Domestic Migration: The Census Bureau estimates domestic migration data at the county level. But it is not possible from the data to tell exactly where people move from or to within counties. However, the use of the urban densities can give an indication of the extent of urbanization that characterizing the counties being left and those to which people are moving. Net domestic migration is the total in migration minus the total outmigration from a county. This analysis allocates all domestic migration to the urban parts of counties, which presents the most density favorable outcome. In fact, however, some of the net domestic migration may have been to the rural areas, and the move away from higher densities would be greater.

Wendell Cox is principal of Demographia, an international public policy firm located in the St. Louis metropolitan area. He is a Senior Fellow with the Frontier Centre for Public Policy in Winnipeg and a member of the Advisory Board of the Center for Demographics and Policy at Chapman University in Orange, California. He has served as a visiting professor at the Conservatoire National des Arts et Metiers in Paris. His principal interests are economics, poverty alleviation, demographics, urban policy and transport. He is co-author of the annual Demographia International Housing Affordability Survey and author of Demographia World Urban Areas.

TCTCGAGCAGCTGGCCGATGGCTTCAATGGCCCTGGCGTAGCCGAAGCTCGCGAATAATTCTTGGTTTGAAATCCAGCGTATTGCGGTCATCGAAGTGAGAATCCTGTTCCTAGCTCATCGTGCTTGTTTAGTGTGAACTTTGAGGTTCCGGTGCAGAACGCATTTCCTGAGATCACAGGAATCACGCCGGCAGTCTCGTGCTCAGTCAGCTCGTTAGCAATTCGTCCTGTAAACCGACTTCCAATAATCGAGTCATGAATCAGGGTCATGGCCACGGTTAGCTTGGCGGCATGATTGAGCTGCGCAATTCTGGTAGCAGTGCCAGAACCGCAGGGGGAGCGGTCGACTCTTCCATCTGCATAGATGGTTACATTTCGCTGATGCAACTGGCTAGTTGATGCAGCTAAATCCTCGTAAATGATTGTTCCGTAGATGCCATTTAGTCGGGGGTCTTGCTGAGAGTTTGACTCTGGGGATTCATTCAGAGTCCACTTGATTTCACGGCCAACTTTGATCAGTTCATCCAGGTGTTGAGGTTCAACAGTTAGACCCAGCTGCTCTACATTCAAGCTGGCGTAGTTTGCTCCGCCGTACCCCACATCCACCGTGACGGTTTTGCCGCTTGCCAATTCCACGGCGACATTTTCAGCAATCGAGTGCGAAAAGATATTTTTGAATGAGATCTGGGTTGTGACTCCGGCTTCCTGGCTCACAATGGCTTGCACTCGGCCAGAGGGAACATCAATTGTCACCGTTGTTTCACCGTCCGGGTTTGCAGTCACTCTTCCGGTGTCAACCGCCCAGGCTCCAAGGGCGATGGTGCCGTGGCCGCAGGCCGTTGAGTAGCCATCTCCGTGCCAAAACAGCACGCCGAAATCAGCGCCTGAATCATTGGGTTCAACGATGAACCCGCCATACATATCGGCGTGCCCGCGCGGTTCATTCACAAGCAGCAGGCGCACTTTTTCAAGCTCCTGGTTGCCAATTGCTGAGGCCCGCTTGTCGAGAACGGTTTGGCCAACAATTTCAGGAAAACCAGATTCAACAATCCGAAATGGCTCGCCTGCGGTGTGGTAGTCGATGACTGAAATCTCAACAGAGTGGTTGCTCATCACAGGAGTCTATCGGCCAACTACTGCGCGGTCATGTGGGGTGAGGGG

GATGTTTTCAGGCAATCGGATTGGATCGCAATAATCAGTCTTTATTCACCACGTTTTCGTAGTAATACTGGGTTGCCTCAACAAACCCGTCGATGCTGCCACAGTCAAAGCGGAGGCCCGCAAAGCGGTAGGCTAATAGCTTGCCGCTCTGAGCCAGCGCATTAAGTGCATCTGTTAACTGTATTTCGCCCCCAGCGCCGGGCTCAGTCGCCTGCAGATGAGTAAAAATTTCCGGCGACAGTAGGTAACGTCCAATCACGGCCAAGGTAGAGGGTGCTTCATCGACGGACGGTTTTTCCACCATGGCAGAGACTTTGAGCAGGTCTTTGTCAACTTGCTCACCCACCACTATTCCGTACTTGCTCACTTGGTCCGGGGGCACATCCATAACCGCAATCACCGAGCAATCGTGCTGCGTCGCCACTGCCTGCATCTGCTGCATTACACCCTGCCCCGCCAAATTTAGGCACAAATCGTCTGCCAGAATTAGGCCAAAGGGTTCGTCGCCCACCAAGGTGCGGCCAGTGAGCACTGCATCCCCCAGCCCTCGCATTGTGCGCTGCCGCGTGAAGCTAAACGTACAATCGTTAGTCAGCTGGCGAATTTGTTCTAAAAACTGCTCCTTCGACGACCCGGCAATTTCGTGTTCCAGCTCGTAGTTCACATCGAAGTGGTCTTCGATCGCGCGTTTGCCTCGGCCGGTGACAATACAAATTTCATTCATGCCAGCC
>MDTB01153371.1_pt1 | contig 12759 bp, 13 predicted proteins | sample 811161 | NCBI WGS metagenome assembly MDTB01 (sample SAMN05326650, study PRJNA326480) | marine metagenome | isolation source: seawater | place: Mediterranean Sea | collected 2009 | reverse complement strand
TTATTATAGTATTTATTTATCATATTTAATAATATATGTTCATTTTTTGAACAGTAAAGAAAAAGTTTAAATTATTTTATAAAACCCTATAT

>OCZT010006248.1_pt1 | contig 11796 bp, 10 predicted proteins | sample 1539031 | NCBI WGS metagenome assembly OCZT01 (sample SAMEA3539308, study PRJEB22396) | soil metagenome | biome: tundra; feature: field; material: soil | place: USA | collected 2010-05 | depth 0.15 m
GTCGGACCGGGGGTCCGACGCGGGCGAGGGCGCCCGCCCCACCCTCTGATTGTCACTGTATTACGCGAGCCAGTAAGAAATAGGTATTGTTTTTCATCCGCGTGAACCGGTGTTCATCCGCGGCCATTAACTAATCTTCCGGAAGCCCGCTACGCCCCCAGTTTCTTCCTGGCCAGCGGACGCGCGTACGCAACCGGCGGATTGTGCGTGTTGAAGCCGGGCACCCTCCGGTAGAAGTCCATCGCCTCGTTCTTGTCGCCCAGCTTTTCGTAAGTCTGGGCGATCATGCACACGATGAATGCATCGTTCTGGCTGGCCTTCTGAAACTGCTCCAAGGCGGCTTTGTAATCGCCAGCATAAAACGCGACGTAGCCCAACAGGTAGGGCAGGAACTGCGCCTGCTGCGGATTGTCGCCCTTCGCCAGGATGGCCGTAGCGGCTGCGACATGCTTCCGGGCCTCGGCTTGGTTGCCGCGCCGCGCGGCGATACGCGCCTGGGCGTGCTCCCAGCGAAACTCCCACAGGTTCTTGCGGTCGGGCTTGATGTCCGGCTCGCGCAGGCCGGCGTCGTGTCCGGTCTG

Mayor Tom Bradley appointed him to three terms on the Los Angeles County Transportation Commission (1977-1985) and Speaker of the House Newt Gingrich appointed him to the Amtrak Reform Council, to complete the unexpired term of New Jersey Governor Christine Todd Whitman (1999-2002). He is author of War on the Dream: How Anti-Sprawl Policy Threatens the Quality of Life and Toward More Prosperous Cities: A Framing Essay on Urban Areas, Transport, Planning and the Dimensions of Sustainability.

Lead image: Kaufman County Courthouse, Kaufman Texas. Over the past three years, Kaufman County had the largest net domestic migration percentage of any county or country equivalent geography in the United States. © Larry D. Moore via Wikimedia licensed under CC 4.0.